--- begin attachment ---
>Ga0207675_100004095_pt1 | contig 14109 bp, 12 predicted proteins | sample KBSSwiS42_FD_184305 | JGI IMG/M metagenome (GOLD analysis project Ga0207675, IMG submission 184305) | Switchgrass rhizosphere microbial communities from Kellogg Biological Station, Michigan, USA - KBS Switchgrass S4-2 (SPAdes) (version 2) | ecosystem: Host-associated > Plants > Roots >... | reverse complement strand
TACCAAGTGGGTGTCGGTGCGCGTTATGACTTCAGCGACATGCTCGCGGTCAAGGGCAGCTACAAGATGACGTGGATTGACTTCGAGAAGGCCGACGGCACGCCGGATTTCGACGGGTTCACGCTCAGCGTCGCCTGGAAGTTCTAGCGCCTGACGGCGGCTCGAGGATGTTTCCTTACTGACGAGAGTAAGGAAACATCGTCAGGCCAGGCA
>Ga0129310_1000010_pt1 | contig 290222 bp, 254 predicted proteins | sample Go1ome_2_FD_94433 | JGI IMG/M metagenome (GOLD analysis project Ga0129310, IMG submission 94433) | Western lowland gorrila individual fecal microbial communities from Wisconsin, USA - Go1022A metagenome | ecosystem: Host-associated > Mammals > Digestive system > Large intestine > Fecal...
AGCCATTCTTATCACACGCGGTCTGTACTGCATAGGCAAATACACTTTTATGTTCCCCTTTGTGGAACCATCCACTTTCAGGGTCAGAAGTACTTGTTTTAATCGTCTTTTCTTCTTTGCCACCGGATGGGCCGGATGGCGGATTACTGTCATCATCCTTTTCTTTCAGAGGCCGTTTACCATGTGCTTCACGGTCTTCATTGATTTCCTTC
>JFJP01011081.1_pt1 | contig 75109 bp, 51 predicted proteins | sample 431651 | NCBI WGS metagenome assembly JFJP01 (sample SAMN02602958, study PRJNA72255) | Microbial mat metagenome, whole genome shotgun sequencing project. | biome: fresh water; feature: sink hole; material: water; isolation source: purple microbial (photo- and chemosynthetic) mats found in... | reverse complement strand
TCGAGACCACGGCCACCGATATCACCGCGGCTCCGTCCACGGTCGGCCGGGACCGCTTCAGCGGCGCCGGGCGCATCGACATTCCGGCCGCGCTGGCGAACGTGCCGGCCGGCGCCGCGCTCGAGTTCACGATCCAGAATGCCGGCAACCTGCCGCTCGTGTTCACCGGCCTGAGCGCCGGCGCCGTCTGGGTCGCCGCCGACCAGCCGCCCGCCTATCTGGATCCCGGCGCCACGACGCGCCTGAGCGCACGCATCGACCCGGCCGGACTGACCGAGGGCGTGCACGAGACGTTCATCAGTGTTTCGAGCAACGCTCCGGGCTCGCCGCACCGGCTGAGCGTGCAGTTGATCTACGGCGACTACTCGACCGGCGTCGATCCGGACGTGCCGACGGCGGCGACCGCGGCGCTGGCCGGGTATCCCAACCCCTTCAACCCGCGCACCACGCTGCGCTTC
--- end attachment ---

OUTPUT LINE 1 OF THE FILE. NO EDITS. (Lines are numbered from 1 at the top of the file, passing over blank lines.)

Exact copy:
>Ga0207675_100004095_pt1 | contig 14109 bp, 12 predicted proteins | sample KBSSwiS42_FD_184305 | JGI IMG/M metagenome (GOLD analysis project Ga0207675, IMG submission 184305) | Switchgrass rhizosphere microbial communities from Kellogg Biological Station, Michigan, USA - KBS Switchgrass S4-2 (SPAdes) (version 2) | ecosystem: Host-associated > Plants > Roots >... | reverse complement strand